The Five C's of Credit: Capacity

Thanks for stopping by our blog, if you haven’t had the chance, check out my last couple posts in this series where I discussed financial character and capital. Today I wanted to talk about the third C, capacity. When it comes to mortgages the term capacity is used to describe your ability to repay your mortgage.

Introducing Gross Debt Servicing and Total Debt Servicing Ratios

Your ability to repay the mortgage is determined by two ratios, the first is your Gross Debt Servicing (GDS) ratio and the second is your Total Debt Servicing (TDS) ratio. The two are very similar, and serve the same purpose, but they are calculated slightly differently. Whether a bank approves you for a mortgage will heavily depend on these ratios, with each bank having slightly different threshold criteria.


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Don’t stress yourself out trying to calculate your ratio and understand those equations. Your banker will calculate it for you as you fill out the application together. As a general rule of thumb, you don’t want the percentage to be over forty percent, as a higher figure suggests that too much of your income will be consumed by your debt facilities.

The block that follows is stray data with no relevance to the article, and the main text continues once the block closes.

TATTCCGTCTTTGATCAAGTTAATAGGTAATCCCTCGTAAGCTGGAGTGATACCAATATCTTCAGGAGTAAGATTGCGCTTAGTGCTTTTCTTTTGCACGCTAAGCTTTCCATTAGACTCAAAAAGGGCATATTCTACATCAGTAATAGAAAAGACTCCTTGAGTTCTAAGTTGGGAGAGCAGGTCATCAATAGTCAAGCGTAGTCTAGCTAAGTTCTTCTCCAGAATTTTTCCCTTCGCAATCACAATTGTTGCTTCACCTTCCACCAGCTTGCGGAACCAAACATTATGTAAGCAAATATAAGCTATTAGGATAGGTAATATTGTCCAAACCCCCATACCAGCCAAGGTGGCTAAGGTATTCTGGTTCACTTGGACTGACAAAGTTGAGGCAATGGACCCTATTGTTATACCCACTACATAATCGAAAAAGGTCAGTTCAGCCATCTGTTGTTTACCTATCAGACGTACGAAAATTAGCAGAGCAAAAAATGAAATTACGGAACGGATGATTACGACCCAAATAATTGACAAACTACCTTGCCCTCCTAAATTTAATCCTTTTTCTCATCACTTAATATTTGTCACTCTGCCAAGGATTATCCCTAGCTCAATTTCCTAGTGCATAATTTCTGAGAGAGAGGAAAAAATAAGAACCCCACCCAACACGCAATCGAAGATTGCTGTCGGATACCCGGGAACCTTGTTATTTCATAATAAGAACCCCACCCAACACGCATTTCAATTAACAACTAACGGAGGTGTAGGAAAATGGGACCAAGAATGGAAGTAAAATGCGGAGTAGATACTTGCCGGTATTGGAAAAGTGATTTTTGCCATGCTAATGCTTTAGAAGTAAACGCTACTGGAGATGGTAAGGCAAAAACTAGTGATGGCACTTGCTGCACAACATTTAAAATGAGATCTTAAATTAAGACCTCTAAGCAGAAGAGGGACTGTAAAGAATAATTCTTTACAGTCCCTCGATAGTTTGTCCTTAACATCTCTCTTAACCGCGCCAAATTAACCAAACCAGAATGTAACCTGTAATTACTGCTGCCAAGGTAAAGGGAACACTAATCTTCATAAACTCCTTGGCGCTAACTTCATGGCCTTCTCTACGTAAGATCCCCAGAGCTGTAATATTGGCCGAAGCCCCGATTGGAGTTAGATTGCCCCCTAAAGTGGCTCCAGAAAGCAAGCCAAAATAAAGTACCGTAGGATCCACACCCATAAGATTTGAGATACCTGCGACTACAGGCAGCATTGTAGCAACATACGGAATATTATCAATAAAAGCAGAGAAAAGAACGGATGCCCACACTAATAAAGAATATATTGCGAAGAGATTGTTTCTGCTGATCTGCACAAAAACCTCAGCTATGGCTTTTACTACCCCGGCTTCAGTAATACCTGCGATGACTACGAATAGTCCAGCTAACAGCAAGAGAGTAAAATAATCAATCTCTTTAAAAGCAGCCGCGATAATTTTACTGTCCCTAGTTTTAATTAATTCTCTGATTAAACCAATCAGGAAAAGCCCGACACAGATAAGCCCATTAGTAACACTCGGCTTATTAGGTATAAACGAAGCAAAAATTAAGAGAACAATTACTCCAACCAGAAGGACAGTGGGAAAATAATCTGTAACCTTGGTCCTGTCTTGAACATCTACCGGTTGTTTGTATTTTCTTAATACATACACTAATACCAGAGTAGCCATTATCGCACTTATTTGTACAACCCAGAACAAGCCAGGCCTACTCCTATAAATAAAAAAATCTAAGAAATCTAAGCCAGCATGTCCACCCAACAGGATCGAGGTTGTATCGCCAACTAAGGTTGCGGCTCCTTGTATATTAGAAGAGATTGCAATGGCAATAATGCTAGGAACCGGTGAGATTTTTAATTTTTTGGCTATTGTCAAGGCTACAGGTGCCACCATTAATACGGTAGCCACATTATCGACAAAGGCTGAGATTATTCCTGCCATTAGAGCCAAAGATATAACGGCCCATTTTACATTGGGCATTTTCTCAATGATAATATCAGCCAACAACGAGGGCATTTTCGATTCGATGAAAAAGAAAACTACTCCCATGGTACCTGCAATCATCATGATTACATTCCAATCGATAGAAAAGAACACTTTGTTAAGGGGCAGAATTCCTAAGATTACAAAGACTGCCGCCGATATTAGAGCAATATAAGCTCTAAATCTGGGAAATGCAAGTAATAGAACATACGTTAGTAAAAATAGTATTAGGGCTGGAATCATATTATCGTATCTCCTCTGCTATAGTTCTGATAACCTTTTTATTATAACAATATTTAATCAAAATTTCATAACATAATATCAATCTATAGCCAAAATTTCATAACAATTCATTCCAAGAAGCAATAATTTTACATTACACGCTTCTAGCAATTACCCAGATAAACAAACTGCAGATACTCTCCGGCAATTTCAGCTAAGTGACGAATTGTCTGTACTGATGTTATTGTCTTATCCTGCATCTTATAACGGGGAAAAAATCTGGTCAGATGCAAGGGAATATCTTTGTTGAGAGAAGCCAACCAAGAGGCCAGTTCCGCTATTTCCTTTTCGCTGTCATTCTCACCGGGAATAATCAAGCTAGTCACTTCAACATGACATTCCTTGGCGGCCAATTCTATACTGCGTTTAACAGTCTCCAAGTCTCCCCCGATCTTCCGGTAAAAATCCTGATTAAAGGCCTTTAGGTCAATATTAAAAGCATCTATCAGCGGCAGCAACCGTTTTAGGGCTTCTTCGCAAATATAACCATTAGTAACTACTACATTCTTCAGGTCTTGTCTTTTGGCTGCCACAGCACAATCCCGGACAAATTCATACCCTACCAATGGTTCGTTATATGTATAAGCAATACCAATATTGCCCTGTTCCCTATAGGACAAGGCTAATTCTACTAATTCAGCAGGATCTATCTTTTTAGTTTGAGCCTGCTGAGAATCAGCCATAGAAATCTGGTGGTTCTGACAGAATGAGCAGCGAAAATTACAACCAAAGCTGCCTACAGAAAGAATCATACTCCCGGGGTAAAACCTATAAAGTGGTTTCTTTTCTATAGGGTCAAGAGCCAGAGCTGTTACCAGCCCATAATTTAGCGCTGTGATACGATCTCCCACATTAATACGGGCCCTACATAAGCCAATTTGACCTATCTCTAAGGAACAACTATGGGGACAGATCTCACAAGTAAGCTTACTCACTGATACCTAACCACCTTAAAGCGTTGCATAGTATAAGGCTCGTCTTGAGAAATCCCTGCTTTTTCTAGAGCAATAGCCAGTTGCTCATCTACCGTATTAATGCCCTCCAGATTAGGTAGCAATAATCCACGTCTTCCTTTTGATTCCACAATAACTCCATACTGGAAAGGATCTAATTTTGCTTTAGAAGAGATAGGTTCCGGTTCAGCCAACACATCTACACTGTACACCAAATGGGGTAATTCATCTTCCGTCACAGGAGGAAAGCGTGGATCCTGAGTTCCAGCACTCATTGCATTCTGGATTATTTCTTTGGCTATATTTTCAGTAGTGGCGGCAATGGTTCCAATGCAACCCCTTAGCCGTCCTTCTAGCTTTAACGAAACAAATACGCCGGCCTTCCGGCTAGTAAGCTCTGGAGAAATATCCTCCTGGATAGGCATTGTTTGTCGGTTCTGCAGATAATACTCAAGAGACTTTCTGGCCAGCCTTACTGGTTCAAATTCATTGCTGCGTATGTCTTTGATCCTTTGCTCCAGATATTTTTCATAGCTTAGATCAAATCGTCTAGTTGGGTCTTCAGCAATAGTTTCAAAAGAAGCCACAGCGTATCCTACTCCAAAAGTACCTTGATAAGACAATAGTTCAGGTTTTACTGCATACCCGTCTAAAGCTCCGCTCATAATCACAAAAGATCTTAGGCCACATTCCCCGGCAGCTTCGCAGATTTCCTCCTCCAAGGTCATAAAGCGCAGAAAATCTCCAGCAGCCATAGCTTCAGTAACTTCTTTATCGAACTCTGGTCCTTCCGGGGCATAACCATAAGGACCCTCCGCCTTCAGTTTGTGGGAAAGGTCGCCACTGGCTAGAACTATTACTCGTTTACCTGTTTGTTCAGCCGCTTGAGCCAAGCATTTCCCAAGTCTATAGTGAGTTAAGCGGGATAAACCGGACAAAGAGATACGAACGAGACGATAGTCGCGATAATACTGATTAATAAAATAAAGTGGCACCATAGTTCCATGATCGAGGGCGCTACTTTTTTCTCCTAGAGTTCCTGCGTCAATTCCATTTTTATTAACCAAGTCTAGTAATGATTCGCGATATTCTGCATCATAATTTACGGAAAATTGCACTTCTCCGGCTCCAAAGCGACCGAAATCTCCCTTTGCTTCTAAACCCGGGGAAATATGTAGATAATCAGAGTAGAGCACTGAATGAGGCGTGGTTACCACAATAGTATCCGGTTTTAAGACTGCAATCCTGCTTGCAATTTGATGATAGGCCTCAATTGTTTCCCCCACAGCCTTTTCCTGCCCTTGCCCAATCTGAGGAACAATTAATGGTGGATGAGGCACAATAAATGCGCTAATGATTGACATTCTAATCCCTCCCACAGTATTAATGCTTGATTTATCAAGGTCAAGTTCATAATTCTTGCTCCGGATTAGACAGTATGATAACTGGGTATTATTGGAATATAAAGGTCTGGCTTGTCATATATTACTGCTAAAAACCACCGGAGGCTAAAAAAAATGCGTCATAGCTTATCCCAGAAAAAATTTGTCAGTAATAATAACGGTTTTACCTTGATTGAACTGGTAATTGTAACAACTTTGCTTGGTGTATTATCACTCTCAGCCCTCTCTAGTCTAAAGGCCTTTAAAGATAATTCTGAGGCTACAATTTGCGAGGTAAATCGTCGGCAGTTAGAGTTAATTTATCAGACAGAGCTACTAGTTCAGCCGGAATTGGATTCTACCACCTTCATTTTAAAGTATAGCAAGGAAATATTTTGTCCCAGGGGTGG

New Homeowners

If you are purchasing a new property and aren’t sure of the property taxes, condo fees, or heating costs don’t worry, the bank will figure all of that out for you through an appraisal. A lot of consumers get upset with their bankers because they feel that these ratios are impersonal and don’t consider their character and perfect history of repayment. It’s important to remember that these ratios also help protect you by giving you an objective understanding of affordability and prevent you from making an impractical decision.

Taking on a mortgage that you have a hard time affording can be incredibly stressful. One of the greatest concerns in the current rate environment is that many Canadians won’t be able to make payments if rates go up in the next year, but you can have peace of mind knowing that a low TDS/GDS percentage should help you get through any rate increase.

Hopefully you have a better idea of your capacity to repay a mortgage now, but if you still have questions, that’s totally understandable! You can reach out to us on TwitterFacebook, or Instagram! Otherwise check back soon when I discuss the importance of your whole credit history, not just your credit score.